Black Mountain by Venero Armanno

Reviewed by
October 2012, no. 345

Black Mountain by Venero Armanno

Reviewed by
October 2012, no. 345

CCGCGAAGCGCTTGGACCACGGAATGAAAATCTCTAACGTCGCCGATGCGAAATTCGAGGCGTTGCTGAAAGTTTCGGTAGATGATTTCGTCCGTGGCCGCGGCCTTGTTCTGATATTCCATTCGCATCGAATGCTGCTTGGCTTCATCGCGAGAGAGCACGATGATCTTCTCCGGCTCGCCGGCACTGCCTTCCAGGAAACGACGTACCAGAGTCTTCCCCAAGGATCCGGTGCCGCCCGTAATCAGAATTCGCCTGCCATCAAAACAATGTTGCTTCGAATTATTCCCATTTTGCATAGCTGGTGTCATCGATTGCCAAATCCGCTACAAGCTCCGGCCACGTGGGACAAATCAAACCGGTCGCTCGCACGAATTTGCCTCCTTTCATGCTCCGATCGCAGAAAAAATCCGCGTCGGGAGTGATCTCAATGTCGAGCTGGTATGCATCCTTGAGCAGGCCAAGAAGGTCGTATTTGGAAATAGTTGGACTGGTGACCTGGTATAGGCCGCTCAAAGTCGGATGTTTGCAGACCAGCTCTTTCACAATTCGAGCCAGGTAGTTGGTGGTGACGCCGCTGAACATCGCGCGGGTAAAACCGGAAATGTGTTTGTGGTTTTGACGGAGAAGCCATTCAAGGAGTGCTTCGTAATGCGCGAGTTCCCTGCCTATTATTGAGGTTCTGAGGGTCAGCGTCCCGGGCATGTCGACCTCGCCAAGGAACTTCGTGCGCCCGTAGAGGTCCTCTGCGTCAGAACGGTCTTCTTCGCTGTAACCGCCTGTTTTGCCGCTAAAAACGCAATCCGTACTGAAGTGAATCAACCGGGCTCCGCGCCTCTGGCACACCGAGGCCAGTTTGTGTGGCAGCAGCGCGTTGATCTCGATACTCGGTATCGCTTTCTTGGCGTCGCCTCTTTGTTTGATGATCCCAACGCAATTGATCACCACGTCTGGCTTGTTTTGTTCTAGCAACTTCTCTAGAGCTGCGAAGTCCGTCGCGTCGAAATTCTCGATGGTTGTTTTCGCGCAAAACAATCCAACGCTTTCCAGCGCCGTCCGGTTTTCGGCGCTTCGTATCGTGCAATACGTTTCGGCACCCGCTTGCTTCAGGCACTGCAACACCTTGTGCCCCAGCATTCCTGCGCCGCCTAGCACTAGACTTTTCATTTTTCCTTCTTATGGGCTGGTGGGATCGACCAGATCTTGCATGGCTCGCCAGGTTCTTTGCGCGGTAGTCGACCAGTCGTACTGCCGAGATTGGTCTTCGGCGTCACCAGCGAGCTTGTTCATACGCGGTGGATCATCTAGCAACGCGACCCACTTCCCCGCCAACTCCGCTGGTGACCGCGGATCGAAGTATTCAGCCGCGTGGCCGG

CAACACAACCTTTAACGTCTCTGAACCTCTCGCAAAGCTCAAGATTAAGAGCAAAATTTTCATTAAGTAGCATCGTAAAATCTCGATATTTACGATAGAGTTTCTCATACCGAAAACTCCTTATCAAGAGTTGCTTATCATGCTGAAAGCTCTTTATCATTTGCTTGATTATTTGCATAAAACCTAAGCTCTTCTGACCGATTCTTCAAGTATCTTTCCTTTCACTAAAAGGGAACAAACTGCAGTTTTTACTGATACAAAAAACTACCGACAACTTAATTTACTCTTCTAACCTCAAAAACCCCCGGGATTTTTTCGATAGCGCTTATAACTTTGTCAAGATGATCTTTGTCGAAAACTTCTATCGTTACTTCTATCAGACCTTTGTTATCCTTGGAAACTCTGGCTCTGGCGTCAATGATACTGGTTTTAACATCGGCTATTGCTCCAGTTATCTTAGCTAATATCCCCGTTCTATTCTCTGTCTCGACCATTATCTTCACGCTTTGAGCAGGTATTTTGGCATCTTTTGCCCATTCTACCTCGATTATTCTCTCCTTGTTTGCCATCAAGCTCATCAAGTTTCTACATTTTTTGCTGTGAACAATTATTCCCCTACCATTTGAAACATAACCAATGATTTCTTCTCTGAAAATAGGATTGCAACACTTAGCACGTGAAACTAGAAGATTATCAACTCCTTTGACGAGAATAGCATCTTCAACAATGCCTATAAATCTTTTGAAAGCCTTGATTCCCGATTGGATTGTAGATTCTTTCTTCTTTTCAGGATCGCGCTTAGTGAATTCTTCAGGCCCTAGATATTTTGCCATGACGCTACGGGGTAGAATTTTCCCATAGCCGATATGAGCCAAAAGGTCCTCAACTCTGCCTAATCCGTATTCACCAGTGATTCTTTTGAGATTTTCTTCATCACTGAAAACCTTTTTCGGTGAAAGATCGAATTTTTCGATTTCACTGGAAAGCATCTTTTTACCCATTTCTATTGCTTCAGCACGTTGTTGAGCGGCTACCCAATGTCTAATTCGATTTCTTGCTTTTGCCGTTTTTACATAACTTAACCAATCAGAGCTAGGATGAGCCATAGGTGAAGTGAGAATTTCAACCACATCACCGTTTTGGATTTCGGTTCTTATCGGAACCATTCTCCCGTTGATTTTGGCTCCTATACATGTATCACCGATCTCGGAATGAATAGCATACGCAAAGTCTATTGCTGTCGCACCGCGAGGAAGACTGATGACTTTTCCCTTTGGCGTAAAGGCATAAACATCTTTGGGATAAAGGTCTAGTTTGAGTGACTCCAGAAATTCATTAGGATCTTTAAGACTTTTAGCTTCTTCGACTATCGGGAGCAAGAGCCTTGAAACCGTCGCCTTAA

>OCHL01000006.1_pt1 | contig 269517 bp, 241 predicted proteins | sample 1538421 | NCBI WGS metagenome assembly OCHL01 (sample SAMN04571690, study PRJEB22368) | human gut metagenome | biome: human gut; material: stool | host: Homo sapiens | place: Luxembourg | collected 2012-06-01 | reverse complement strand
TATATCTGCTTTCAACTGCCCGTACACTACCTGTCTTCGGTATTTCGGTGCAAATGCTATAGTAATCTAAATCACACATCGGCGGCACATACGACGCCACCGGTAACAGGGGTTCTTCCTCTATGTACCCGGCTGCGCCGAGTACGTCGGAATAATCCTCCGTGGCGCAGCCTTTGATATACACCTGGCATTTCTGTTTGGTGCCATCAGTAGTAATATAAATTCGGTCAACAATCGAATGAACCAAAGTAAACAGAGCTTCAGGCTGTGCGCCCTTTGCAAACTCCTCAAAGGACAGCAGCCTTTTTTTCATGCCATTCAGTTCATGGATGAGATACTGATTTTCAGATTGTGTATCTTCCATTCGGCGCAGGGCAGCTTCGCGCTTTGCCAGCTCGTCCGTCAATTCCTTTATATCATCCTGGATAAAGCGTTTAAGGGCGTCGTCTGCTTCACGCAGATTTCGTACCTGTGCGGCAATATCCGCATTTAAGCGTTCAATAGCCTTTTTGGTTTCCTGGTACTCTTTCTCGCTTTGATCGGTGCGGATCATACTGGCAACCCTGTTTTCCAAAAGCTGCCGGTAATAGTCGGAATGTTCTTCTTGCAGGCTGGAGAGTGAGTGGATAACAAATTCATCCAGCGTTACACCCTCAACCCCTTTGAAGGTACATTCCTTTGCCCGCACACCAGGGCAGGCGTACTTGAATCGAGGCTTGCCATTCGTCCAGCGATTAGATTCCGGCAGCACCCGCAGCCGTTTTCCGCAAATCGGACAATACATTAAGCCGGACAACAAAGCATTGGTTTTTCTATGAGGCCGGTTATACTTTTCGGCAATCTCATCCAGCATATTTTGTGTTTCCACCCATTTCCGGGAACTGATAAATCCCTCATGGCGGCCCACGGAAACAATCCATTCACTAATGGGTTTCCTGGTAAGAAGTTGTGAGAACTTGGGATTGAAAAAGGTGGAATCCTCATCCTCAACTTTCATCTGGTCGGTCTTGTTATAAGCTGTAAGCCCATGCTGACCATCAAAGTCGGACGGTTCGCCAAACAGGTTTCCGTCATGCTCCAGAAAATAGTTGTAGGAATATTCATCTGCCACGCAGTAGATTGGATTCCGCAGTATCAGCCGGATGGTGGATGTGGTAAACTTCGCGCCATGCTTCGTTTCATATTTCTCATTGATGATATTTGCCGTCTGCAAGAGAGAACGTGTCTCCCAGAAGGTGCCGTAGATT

Venero Armanno’s latest novel begins implausibly. A young man is troubled by a recurring dream about a faceless, one-armed, blob-like creature being throttled by someone wearing a pale blue shirt. This troubled dreamer is Mark Alter (the unsubtle last name underlines one of the book’s central concerns), a university drop-out estranged from his parents and now leading a grungy existence in a seaside shack. The cavalcade of unlikely events starts on page four. After watching a so-called ‘cheap slasher film’ at his local cinema, Mark decides to turn his nightmare into a screenplay about ‘a shape-shifting demon from the Id’. The title? No-Face, of course. Mark sends his work to various producer types. One of these bigwigs replies by telephone (this is a novel where implausibilities are piled very high indeed) and accuses Mark of plagiarism. According to this famous producer, No-Face has ripped off the obscure novel Black Mountain, written five years before by the equally obscure Cesare Montenero.

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